The first and most severe episode of depression began the winter I turned thirteen and lasted eighteen months, at the end of which I was numb, seared, barely alive. During the summer that followed, as I began the slow process of putting my life back together–a process which would take many years, and continues still–every weekday morning I would get up, put on my old jeans or shorts and a T-shirt, go out into the desert heat, and cross the street and the blazing, empty parking lot where the seagulls congregated on the dumpsters to the junior high, where I had to attend summer school. This winter I will turn thirty-five. During most months of most of the intervening years, despair has been my quiet, constant companion, in Lauren Slater’s words, my country. After more than two decades of struggling against the illusion that comes with every intermission, the illusion I have conquered, and the fatal false hopes that it will not return, I struggle to face the prospect that despair may be the condition of the rest of my life.
Despair is life-sucking. It is a vast, dark, trackless country, the waste in which Lehi wandered for many hours–a waste I’ve long thought of as the dark geographical echo of the blinding daylight desert into which he had plunged himself and his family on the strength of his faith in God alone, with no idea of what lay before him, or of how long the next years would be. In my own blackest seasons, I’ve been haunted almost moment by moment by thoughts of taking my own life, which, when my hold on faith and communal life becomes more and more tenuous, comes to seem a relief, even an inevitability.
Compared to the chronic, hard-core schizophrenics and severe bipolars my husband works with, whose lives play out in miserable uncertainty between hospitals and halfway homes and the streets, I live in unaccountable grace. I have a kind, devoted husband, sisters and friends in whom I can confide. I attend school and the hope of meaningful work. These are gifts which I have done nothing to deserve, and like all the goods of this life, they can be revoked at any time. A few years ago I sat in Sunday school between two of our branch’s more floridly mentally ill members–the types who tended to make long-winded, embarrassing comments over the pulpit during testimony meeting or in gospel doctrine–and thought, These are my people.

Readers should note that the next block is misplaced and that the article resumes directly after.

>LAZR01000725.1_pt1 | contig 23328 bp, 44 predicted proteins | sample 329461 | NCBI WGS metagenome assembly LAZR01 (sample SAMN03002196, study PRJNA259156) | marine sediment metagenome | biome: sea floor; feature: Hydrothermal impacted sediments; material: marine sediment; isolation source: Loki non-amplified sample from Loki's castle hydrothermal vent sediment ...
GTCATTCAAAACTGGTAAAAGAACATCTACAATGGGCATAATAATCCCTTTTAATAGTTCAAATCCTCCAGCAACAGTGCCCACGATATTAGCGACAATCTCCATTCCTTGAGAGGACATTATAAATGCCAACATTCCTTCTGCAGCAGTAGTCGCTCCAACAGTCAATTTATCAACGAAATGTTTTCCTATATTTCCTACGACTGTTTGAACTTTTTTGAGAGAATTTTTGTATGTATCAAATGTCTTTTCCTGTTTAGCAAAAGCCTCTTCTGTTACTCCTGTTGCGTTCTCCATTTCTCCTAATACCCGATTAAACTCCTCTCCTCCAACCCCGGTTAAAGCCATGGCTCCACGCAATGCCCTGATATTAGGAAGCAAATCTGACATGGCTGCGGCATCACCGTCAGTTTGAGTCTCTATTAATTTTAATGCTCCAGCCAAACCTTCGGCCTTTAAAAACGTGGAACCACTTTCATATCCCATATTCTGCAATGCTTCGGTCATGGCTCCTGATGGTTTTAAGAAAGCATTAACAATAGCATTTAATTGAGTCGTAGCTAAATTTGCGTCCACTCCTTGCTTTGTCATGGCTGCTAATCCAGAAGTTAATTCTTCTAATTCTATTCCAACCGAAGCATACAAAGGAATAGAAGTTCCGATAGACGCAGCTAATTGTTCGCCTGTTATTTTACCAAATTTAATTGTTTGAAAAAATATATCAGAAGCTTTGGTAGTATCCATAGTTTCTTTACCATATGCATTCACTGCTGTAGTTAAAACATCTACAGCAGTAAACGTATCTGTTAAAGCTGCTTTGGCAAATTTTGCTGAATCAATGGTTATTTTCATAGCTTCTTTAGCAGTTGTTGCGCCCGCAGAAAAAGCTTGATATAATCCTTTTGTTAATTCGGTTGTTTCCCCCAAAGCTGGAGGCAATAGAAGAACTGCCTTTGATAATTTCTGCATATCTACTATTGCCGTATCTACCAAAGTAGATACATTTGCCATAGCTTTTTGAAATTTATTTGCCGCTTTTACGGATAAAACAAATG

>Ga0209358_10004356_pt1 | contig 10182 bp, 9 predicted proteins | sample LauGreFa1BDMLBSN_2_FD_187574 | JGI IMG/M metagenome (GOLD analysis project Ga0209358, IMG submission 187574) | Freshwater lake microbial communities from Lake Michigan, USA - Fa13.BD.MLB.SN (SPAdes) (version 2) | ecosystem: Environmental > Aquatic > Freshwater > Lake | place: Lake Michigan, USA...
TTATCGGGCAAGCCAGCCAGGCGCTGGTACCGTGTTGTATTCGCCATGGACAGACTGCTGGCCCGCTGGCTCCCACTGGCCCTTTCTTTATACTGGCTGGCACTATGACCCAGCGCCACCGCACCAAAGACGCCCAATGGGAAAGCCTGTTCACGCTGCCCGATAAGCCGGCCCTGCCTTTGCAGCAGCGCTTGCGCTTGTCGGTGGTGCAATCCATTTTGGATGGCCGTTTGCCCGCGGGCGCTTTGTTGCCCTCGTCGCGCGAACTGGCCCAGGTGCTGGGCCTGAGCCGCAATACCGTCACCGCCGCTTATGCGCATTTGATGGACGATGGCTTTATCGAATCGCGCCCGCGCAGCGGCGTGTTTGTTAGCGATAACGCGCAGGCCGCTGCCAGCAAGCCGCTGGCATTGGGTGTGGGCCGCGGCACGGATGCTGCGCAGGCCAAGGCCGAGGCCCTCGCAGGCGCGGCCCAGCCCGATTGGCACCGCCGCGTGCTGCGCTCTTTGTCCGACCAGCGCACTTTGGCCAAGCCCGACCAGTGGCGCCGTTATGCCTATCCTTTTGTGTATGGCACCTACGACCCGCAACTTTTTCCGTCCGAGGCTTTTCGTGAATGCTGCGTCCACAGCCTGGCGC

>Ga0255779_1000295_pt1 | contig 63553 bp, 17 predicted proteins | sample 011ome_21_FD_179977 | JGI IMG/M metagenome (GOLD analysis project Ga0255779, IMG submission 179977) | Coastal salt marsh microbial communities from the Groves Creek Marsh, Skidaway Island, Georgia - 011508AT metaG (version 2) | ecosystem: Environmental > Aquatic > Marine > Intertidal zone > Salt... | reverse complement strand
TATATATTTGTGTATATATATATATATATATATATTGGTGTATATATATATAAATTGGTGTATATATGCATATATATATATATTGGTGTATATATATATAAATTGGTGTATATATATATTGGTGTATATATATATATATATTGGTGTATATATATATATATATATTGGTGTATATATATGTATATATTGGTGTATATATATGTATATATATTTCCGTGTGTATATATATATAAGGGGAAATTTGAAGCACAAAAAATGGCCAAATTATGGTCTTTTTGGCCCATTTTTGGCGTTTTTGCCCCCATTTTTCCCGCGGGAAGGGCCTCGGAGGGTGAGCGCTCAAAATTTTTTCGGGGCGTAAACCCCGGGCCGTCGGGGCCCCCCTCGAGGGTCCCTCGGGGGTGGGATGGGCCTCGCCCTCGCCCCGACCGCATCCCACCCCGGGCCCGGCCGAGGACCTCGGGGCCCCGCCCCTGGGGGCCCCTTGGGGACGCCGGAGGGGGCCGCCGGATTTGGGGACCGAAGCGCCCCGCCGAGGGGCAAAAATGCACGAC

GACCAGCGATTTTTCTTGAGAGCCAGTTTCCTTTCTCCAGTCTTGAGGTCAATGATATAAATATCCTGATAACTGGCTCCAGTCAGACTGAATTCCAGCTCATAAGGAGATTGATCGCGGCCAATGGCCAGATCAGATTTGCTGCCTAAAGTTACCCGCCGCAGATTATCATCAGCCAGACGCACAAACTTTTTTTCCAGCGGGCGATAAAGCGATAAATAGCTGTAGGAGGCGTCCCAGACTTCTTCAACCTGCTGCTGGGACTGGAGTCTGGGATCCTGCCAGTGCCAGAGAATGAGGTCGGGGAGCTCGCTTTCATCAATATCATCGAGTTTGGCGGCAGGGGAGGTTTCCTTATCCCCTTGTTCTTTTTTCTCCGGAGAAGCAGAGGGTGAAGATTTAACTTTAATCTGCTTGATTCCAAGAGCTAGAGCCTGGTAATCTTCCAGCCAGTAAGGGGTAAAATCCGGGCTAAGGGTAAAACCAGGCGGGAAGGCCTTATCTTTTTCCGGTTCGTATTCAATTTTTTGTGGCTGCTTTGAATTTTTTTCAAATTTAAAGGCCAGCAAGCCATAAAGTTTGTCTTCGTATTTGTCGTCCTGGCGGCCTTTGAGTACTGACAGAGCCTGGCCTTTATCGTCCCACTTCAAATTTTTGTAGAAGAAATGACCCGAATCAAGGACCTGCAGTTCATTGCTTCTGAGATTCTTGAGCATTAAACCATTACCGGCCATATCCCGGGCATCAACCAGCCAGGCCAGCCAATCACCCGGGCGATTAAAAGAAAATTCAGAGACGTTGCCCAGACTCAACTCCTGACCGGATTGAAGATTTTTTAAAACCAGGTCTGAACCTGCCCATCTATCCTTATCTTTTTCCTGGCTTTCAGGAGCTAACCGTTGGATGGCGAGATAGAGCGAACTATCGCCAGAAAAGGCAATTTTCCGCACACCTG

In our culture, every grief, every pain is delimited in tidy narratives of conquering–and the same pattern structures our testimony meetings, in which we contain every doubt and every sorrow in a broader story of faith. The large self-help sections of our bookstores are crammed with numbered prescriptions for solving and conquering every ill of our age, and of all ages–depression, anxiety, addictions, eating disorders, self-injury, ADHD, autism, personality disorders, obesity, arthritis, multiple sclerosis, cancer–what King Benjamin calls every infirmity of body and mind. I love how he acknowledges his own frailty before his entire kingdom, naming his own flesh dust, the name he holds in common with every subject, with every human reader centuries and millennia later. There is an unbelievable variety of solutions offered to what we call depression–counseling, medication, alterations in diet, herbs, physical exercise, and the hollow litanies of positive affirmation. At times some have offered me palliative, temporary relief, while others have done nothing, or even violated the injunction attributed to Hippocrates: first do no harm. Their very proliferation is evidence, as Chekhov so memorably says, that this is a disease for which there is no cure.
In his short book The Religious Significance of Atheism, Paul Ricoeur reads the Book of Job as a parable of a darker, more mature faith that becomes possible only after the twin idols of religion–accusation and consolation–have been smashed. I have known Ricoeur’s idols intimately. I have long erected them in my private worship and pled before them to save me from my despair. I have repented falsely, over and over, desperate to put an end, not to sin, but to pain. But as Ricoeur says of Job’s final, baffling encounter with the divine, “This God does not protect me but delivers me up to the dangers of a life worthy of being called human. This new night of the understanding is a night for our desire as much as for our fear” (88).